Friday, January 7, 2011

Embracing Change

Today is the last day of my job. I start my new one on Monday. It is 3:25am and I am wide awake! It has occurred to me in the last 24 hours that I have handled this major change in my life with flying colors. There was a time in my life when I despised change, and would tend to stay in a bad situation just because it was familiar. This time around I planned for the change, did it on my terms and then embraced it. At 36 years old I am one step closer to becoming a grown up!

I’ve had this week to train the replacement that I hired. I have a ton of confidence in the person taking over my position. I received over 50 resumes in a 24 hour period for what is going to be a part time position. I only interviewed 4 of them, she was number 3 and she proceeded to knock my socks off. Not only is she super organized and is a numbers person (the main focus is accounting), I have the utmost confidence that she will last through day two without crying! I feel that my “special” engineers are in good hands and I can leave them safely behind. I may not even have to change my cell phone number!

My only reservation in the job change has been Grace. The new job will be getting me home later at night, especially since I have decided to ride the bus. The days are just now getting longer, but we still have a few months before it is light enough for me to get a ride in after 6:00pm. I am not a weekend rider. Grace is not a weekend horse. We are also at another breakthrough point in our training, and I don’t want to give her a long period of time off in between rides. While I know it wouldn’t kill Grace to have 5 days off in a row, I am very aware that it might just be the end of me. My horse is my happy place. I rediscover my sanity every time I swing a leg over her back.

I thought I had it all figured out with the neighbor’s indoor arena, but she let me know this week that she isn’t ready to have it open to the public. Something about pending electrical inspections, running lights off an extension cords, fear of electrocution. I could always haul up to Diamond Hill Ranch, but the idea of hooking up the trailer and hauling later at night is not the most appealing to me. There is a constant delicate balance that I practice between work, horse and husband. Getting home from the barn after 9:00pm on a regular basis would most likely throw that off. Besides, I am taking the bus to work to save wear and tear on the truck, not sure that it makes sense to then haul my horse the 5 short miles to the barn every night.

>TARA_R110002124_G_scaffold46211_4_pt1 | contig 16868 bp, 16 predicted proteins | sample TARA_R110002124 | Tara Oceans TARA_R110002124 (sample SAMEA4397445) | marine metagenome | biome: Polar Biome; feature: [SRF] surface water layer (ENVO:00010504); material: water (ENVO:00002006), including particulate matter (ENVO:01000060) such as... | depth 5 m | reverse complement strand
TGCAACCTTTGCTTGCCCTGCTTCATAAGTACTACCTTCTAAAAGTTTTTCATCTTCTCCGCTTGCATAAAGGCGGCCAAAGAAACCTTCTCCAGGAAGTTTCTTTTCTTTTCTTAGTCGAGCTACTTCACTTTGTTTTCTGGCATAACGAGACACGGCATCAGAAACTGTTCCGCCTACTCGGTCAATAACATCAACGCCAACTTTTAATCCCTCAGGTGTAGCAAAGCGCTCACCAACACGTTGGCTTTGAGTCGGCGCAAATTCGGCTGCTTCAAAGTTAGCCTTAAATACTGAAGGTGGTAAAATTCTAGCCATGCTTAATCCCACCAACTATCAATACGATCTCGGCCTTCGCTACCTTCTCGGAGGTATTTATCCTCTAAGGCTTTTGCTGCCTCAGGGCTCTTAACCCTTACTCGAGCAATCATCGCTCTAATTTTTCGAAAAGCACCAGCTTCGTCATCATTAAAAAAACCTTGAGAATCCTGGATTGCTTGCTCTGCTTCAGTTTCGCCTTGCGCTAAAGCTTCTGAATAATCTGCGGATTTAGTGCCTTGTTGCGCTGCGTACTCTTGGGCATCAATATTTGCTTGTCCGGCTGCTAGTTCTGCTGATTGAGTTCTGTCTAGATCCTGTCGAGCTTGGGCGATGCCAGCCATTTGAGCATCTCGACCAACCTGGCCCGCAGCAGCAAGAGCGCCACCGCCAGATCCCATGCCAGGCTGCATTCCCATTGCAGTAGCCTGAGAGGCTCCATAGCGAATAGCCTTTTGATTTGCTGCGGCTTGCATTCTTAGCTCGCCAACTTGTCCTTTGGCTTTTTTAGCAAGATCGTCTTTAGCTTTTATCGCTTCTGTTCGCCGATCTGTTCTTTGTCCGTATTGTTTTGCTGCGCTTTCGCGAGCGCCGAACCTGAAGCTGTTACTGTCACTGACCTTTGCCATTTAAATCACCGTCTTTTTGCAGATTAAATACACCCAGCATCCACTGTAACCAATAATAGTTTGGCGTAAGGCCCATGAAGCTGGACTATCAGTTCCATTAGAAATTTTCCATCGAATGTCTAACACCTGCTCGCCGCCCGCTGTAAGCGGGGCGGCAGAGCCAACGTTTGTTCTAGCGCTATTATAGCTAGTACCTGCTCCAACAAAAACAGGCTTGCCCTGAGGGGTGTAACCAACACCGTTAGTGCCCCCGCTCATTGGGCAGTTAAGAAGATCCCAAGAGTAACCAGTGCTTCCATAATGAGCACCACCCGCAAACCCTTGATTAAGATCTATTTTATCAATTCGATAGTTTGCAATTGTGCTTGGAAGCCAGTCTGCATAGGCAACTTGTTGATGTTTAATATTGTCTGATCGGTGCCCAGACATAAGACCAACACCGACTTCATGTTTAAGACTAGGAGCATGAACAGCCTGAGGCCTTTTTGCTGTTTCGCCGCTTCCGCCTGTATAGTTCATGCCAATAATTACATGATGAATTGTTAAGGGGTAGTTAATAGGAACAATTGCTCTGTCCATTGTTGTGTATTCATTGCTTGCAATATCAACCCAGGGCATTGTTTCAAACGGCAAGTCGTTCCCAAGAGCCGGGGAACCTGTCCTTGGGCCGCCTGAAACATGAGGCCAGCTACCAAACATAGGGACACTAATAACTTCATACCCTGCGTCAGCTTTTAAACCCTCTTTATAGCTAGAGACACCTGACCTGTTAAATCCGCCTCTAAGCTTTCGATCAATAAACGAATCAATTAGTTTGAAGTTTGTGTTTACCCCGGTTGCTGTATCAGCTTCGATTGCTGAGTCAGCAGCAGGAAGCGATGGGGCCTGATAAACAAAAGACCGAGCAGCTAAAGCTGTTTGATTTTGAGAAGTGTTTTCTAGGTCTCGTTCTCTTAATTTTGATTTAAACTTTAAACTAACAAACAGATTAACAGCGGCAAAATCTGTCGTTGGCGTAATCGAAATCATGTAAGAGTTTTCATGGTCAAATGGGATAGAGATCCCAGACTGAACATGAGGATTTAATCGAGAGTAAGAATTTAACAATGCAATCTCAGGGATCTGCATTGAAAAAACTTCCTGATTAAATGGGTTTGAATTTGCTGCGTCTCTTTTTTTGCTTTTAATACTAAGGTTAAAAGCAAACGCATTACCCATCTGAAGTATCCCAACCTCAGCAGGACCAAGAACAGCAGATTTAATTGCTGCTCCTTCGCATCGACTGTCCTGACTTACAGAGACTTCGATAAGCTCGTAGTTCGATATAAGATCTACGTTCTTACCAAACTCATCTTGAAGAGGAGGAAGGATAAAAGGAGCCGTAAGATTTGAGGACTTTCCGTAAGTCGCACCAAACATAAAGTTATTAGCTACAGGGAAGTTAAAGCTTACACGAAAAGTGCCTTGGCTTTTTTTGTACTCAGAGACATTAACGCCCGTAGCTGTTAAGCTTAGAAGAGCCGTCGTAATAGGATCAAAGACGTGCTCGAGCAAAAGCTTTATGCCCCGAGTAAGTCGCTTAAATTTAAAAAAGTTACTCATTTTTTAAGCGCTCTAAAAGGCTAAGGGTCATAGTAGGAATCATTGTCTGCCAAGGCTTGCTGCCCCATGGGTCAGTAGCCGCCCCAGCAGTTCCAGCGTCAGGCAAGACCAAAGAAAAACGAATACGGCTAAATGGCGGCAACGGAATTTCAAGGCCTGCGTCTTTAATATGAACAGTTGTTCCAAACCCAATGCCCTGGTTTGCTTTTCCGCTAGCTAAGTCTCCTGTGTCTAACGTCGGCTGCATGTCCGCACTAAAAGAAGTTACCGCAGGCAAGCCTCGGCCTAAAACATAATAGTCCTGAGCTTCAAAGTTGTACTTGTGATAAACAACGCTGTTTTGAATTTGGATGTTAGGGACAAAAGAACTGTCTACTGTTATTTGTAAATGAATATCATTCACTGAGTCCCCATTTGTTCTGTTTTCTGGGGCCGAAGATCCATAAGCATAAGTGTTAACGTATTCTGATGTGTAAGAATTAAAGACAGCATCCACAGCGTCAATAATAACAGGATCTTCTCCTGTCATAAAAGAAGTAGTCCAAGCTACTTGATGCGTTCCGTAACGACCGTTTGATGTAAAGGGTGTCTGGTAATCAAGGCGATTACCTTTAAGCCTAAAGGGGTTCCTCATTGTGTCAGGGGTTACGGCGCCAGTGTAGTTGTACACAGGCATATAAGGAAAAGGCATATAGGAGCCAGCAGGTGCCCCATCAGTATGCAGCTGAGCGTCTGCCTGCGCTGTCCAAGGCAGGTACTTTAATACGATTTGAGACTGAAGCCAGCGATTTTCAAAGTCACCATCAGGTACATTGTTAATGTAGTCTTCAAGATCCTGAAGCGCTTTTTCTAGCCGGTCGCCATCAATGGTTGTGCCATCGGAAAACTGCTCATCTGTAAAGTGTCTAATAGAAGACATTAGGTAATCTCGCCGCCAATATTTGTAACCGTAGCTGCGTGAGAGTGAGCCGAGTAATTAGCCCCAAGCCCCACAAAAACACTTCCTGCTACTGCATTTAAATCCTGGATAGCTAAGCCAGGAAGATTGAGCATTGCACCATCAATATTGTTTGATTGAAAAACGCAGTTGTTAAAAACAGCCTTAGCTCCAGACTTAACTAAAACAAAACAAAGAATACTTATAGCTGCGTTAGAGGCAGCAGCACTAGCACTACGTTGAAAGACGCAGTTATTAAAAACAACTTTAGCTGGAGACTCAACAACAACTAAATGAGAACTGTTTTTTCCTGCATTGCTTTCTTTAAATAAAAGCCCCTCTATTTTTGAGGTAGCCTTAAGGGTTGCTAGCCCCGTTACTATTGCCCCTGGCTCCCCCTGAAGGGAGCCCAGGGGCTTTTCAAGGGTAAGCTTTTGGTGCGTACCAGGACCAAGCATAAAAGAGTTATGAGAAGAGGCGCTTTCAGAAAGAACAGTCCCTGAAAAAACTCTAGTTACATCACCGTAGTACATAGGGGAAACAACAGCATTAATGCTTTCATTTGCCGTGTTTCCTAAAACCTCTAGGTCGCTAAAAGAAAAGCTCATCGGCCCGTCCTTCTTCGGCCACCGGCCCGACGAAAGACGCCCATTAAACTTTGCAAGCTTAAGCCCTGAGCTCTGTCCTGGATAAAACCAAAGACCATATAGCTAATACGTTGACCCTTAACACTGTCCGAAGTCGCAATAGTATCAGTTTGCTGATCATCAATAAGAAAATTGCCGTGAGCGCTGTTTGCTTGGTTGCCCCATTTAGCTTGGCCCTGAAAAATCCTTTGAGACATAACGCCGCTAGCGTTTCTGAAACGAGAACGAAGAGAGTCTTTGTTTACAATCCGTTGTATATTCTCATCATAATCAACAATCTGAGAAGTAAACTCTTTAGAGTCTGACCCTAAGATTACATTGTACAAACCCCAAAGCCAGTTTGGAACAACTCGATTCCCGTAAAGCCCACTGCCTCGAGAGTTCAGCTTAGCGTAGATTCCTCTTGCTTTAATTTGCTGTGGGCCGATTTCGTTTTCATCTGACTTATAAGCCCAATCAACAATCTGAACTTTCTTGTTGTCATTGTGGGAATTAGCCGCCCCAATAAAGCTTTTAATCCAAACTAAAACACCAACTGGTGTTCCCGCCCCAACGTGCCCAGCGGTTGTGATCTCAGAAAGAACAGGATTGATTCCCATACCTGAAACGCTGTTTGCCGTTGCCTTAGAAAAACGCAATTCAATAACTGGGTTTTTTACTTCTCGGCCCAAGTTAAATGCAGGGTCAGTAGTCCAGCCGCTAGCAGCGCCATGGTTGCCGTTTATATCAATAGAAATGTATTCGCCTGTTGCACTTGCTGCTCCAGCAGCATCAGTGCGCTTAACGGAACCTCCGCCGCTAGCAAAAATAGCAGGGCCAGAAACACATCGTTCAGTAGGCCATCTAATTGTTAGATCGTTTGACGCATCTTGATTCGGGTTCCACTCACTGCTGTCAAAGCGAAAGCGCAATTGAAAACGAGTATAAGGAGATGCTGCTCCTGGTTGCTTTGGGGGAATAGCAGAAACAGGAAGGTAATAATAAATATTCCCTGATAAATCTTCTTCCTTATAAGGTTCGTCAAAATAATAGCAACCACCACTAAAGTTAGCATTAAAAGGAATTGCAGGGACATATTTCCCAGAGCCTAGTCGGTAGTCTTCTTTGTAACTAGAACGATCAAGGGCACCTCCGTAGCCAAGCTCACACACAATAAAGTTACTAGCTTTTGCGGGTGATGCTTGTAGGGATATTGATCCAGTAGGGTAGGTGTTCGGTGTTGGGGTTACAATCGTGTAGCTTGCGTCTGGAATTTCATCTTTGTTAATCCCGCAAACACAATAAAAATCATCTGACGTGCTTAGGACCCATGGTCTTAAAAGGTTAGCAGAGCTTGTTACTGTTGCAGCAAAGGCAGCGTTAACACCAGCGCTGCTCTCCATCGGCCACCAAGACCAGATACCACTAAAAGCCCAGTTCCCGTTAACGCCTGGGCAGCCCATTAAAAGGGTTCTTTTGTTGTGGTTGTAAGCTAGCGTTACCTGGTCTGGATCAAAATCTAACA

With all this weighing heavily on my mind, I went to my lesson with Sarah last night. Sarah noticed the improvement in Grace as soon as I got on. I showed her what we have been working on and we built from there. It started out great with Grace working over her back and me working her off my leg, but then after 10 minutes we were back into our old cycle. Sarah noticed that I was riding off my hand. I realized that I was only riding off my hand because Grace was no longer responding to my leg. We stopped right there and fixed the problem through a series of exercises that helped me to get Grace off my hand and working back off my leg. I finally felt like I had a clear understanding of how to get this horse trained. I mentioned to Sarah that the work we are doing feels so basic, but it is not something that either Grace or I were ready for in the past. I wondered out loud what it would be like to start a young horse with these methods, working over their back in the correct posture from day one. How much farther along would I be? Sarah was quick to point out that it was only because of the time I had spent with Grace that I was now at this pivotal place. If I had given up on Grace years ago, and replaced her with a horse that would pack me around in my imbalanced body, I would never have grown as a horseman.

It was about this time that it occurred to me that this entire lesson was being done at the walk. Grace’s muscles were starting to tire from working in the new frame. We had reached a major milestone in our training without breaking a sweat. I then had a “light bulb” moment. I could continue to do all this same work at home in the dark. Grace can see at night, we have a safe place to ride, I have a head lamp, why not? I asked Sarah if we could finish the lesson with some groundwork so I would have more exercises to work on at home. The ground work backed up everything we had just done under saddle. We were able to focus on problem areas and came up with exercises to fix them.

I loaded Grace into the trailer even more excited about the new job. I no longer felt limited by the lack of daylight. I am now ready to turn the page and start the next chapter. Bring on the change!


  1. Im so glad for you! I hope everything will work out, but Im sure you will find a way as it appears you already have! Wish I had my lesson with you, but I plan to have one again soon - as long as the universe agrees.

  2. Great way to solve the problem. There is a lot you can do at the walk or on the ground. Good stuff - and good luck with starting the new job!

  3. Best of luck in the new job!